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David Koelle, MD

We are building knowledge of the immune system's response to the herpes virus; one day a vaccine may be developed using our research on skin-homing molecules.

Office: 
750 Republican St. CERID Room E651 Box 358061 Seattle, WA 98109

Lab Staff

Chris McClurken
Nancy Hosken
Lichen Jung
Kerry Laing
Lichun Dong
Ronnie Russell
Tran Tran
Meena Ramchandani
Cosmas Okaru
David Koelle, MD
Professor, Division of Allergy and Infectious Diseases Adjunct Professor, Global Health and Laboratory Medicine, University of Washington. Affiliate Investigator, Fred Hutchinson Cancer Research Center.

Herpesviruses are a family of viruses that produce a variety of complications for patients. Some of these viruses can be very dangerous for immunocompromised patients and even promote the development of cancers.

The laboratory studies immune responses to infections, pathogen genetic variation, and the relationship between host genomics and infection severity. Pathogens of interest include herpes simplex viruses types 1 and 2, varicella zoster virus, vaccinia (the vaccine agent for smallpox), Merkel cell polyoma virus (MCPyV), and Mycobacterium tuberculosis (MTB). These agents mostly have large genomes, so determination of the antigens that drive T-cell responses is a non-trivial problem. Their specific technical expertise is in the use of genomic libraries and genome-spanning ORF sets to interrogate CD8 and CD4 T-cell responses to a very high level of definition. A suite of modern immunology tools such as intracellular cytokine cytometry, tetramers, cell killing assays, etc. are used in this work. Candidate HSV-1 and HSV-2 vaccine candidates have been identified, and some have been studied in mice and are poised to enter phase I trials. The laboratory is decoding the T cell response to MCPyV to assist cancer therapy.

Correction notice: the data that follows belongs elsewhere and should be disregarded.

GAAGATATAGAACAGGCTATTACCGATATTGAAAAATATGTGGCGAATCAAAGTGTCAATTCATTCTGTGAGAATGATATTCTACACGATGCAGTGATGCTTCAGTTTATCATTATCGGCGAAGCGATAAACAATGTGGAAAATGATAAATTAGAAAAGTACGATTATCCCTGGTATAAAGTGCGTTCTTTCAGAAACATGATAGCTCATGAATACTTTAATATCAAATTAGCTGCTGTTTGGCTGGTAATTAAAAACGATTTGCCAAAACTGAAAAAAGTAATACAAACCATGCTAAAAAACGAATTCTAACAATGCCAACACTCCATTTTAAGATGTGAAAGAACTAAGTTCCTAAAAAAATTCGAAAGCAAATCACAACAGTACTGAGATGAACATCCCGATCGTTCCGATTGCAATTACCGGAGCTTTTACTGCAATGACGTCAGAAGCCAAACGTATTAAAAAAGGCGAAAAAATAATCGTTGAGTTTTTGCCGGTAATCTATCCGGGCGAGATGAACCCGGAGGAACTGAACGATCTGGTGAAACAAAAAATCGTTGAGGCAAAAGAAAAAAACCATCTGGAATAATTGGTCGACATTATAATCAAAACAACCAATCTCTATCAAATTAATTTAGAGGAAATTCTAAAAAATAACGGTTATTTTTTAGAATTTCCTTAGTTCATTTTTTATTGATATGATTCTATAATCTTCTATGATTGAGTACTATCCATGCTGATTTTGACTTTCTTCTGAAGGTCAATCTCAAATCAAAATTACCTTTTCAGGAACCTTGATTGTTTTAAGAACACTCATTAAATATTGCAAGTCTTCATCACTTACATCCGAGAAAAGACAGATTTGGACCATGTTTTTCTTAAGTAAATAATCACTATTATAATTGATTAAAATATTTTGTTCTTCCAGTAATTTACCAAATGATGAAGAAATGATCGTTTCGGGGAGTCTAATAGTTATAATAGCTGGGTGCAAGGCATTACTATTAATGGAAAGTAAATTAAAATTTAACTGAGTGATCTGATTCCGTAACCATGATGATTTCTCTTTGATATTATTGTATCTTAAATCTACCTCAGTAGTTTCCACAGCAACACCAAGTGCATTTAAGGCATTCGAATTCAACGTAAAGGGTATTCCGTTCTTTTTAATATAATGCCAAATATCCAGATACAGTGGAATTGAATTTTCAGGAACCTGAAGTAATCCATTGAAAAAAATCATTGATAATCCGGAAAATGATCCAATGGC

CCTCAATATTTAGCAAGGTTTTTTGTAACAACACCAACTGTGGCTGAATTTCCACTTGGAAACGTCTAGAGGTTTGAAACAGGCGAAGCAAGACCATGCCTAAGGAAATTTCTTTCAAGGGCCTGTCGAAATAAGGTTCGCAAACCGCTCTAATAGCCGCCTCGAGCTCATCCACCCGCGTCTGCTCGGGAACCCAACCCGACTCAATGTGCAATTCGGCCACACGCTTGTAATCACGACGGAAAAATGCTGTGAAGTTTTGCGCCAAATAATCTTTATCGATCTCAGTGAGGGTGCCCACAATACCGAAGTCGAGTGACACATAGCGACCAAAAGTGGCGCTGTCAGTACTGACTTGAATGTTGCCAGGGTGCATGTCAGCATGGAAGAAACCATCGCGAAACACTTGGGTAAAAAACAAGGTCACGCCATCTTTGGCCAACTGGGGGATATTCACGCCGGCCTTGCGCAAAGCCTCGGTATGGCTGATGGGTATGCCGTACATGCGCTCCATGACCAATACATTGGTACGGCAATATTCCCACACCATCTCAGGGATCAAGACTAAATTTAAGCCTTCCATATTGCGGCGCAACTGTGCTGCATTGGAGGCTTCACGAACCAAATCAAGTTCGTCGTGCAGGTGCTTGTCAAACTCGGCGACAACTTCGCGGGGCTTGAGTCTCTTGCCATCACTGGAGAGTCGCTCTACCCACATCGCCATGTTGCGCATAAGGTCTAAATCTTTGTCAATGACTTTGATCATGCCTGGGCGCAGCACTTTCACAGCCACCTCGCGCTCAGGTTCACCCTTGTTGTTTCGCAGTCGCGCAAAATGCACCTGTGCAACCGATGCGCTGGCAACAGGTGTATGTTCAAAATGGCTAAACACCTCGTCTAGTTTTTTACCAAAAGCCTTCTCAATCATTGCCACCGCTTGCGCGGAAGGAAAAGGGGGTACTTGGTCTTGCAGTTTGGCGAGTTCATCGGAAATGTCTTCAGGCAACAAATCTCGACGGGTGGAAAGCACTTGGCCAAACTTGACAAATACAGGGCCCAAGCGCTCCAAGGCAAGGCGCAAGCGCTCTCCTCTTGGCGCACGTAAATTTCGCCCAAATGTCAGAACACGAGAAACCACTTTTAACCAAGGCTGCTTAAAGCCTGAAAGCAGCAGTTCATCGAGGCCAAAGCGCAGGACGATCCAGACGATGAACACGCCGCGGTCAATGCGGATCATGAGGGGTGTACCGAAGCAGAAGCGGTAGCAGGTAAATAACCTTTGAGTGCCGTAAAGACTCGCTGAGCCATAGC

A specific focus of the lab has been measuring cellular immunity at sites of infection, such as skin, the female genital tract, the cornea, trigeminal ganglia, and tumor biopsies. Homing markers identified with this approach are being studied at the mechanistic level to understand how virus-specific T-cells are programmed to rapidly return to these sites. Newer initiatives include studies of T-cell diversity using regular and deep sequencing of TCR hypervariable regions, studies of HSV-1 and HSV-2 diversity at the DNA level, and detailed study of long-term T-cell memory decades after pathogen exposure. Large numbers of T-cell tests for MTB exposure are being run in the clinical lab and epitope discovery has begun for MTB. 

Image courtesy of DNA Illustrated